Teri Orr: All the news that fits
May 19, 2018
I met her at a crime scene…
As I recall, she was stringing for the Deseret News at the time. I was the editor of this paper. Nadalee Noble, who had lived in Samak (yes, Kamas spelled backwards) and worked in Park City at a sporting goods store by the movie theaters — was murdered by her estranged husband in front of the grocery store here — then known as Albertsons. He had been served hours earlier with divorce proceedings. She had spent the two weeks prior living in Salt Lake City in the YWCA's program/shelter known then as the Women in Jeopardy Program. She left her work to get groceries and head to her new home in Heber that the shelter folks had arranged. Her children were there waiting for her.
Months later once the murder trial started we had both contacted (unbeknownst to each other) Nadalee's adult daughter about seeing the home where her husband had abused her for 20 years. We were both surprised by each other's presence that day. And then we immediately started asking questions of each other about the direction of our stories (as I recall — hers became a multiple-part series that resulted in an award). Mine — a four-part series — resulted in a book contract.
That reporter, Ellen Fagg, didn't produce any competitive streak in me but rather a desire we both tell the best story possible about the tragedy. We congratulated each other on the success of our work months later and then we watched each other's paths go in different directions. She left to work on and receive an MFA in nonfiction writing from the famed program at the University of Iowa. She edited a book of short stories and somewhere in my home I have a copy signed by her.
— for all the centuries of our republic’s existence has depended upon a lively free press to keep government accountable and the rest of us informed.”
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I left the paper and walked away from the book project and helped start the Peace House here. And then I started to help raise money to build a joint-use performing arts facility. Every couple of years we'd find each other again. She went to Portland and worked there and I think that's where she met her future husband. She did some other things and in 2005 she landed back in journalism at the Salt Lake Tribune in the arts where she won Society of Professional Journalists awards for her thoughtful work. Not in some sappy, always cheerleading way but in a thoughtful careful reasoned approach to the stories behind the stories and why the arts mattered. We met for lunch a few years ago and I saw pictures of her beautiful toddler twin daughters who came to her later in life. She wrote a few pieces about what we did at Eccles when we had offerings that deserved coverage — not every season and not even every year.
Most recently she covered Monica Lewinsky's talk on the Eccles stage. She was surprised by the evening and even more surprised by emotions Monica elicited. Her story had hundreds of comments online. It was, as we like to say … a spirited debate.
Chris Smart and I worked for a bit together when he was a reporter at The Newspaper — a competitor of The Park Record in the late '70s. And also the paper that absorbed The Park Record when it sold. There were a few months when The Newspaper folks debated what to call the new merged paper. The New Record was the only dumb name I remember but there were dozens of suggestions. In the end — owners Jan Wilking and Steve Derring were convinced to use the historic name from the 1880's — The Park Record.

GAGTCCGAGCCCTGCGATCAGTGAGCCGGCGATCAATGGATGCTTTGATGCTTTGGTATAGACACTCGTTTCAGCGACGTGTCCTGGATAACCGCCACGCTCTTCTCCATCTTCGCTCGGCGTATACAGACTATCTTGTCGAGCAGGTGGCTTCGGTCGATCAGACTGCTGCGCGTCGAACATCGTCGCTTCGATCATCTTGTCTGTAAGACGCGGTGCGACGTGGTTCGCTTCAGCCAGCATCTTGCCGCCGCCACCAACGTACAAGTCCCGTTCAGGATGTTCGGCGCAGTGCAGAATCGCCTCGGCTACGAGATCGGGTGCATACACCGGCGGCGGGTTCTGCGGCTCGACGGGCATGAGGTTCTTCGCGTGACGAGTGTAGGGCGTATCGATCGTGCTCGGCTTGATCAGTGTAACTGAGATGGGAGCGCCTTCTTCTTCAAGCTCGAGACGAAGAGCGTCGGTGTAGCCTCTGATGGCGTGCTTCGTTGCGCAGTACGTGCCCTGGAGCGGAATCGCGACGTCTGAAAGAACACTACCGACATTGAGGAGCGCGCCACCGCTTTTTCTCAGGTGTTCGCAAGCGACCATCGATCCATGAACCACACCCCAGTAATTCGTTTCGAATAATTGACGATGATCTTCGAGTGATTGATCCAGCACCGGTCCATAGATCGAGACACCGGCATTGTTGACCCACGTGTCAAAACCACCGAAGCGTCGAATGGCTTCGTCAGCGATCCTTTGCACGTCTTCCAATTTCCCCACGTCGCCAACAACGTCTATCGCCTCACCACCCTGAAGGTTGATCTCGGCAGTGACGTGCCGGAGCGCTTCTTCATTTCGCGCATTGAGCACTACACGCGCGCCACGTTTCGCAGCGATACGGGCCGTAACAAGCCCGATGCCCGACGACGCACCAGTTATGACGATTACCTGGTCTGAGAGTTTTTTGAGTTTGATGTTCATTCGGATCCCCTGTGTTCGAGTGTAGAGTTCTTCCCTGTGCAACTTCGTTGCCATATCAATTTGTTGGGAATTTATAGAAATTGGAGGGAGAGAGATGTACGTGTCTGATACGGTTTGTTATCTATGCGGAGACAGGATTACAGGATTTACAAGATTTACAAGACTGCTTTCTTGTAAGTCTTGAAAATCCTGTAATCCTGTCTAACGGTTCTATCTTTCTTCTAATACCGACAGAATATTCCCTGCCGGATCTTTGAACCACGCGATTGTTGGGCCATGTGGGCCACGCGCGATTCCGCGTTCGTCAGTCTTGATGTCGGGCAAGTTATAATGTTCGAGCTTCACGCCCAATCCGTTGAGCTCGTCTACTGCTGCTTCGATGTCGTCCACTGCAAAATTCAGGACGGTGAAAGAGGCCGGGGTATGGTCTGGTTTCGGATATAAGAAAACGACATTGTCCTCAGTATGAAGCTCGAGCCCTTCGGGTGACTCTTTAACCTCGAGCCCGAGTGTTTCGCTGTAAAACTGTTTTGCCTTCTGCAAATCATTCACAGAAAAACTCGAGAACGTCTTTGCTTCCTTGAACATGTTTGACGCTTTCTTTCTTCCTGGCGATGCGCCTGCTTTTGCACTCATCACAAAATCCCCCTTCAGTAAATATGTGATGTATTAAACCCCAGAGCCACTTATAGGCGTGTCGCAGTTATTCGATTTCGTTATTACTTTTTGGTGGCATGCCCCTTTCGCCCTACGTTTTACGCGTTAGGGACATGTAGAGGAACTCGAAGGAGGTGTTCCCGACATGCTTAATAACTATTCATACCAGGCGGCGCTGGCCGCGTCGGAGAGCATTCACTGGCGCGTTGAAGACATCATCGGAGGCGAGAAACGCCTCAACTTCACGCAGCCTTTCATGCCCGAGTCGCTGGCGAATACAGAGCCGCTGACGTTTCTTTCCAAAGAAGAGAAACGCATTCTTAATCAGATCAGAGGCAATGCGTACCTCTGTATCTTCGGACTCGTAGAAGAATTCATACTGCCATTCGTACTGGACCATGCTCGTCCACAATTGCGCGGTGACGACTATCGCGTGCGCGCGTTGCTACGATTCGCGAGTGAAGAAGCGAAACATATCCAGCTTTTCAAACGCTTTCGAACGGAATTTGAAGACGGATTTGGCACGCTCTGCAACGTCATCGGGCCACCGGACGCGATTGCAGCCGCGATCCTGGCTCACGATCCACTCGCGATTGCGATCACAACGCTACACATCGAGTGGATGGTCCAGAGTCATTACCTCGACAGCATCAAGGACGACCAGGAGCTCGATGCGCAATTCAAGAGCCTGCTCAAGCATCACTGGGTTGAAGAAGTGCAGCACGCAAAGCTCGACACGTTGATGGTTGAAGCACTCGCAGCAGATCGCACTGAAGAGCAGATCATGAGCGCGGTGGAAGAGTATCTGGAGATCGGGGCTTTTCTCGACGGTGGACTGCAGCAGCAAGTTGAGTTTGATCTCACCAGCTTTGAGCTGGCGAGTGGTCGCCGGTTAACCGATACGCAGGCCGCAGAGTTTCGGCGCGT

Chris and I had a lot of laughs and disagreed over style points and he always encouraged me to keep writing my column.
I lost track of Chris for years. He ended up at the Salt Lake Tribune — covering Park City stuff for awhile and then he morphed someplace along the way to write thoughtful difficult stories that focused on social justice issues and the immigrant crisis. He has been a serious, hard-working journalist for more than 30 years.
This past week Ellen and Christopher were part of the 34 award-winning journalists, editors and photographers let go by the Salt Lake Tribune in an effort to right the ship. The second such drastic cut in two years. It sends hot lead into the natural red ink veins of every one of us who lives to share stories. To shed light in dark places — expose bad guys, paint portraits in words, introduce tough subjects, try our damnedest to keep readers informed about their communities and their colleagues and their constitution.
A free press — to steal an old song lyric and bastardize it — isn't free. That taken-for-granted Superhero cloak of taking on politicians and crooks and shady characters lifts us all up when we include football heroes and senior centers opening and real estate deals including affordable housing. When we see our kid, parent, neighbor in a photo for doing good and/or well. When there is dirty water to be cleaned or attention to be given to DACA kids who need their cards renewed or an author who has a new book that we really should take note of.
I am so sad for my colleagues who lost their jobs due to budget cuts because the very nature of a print newspaper is so fragile as to not be able to support them anymore. Freedom — for all the centuries of our republic's existence has depended upon a lively free press to keep government accountable and the rest of us informed. What has happened here should scare us all. And make us grateful for (what I believe is) the oldest weekly paper still in continuous publication in the Intermountain West — The Park Record.
Renew your subscription. Save a journalist — any day — like this Sunday in the Park…
Teri Orr is a former editor of The Park Record. She is the director of the Park City Institute, which provides programming for the George S. and Dolores Doré Eccles Center for the Performing Arts.
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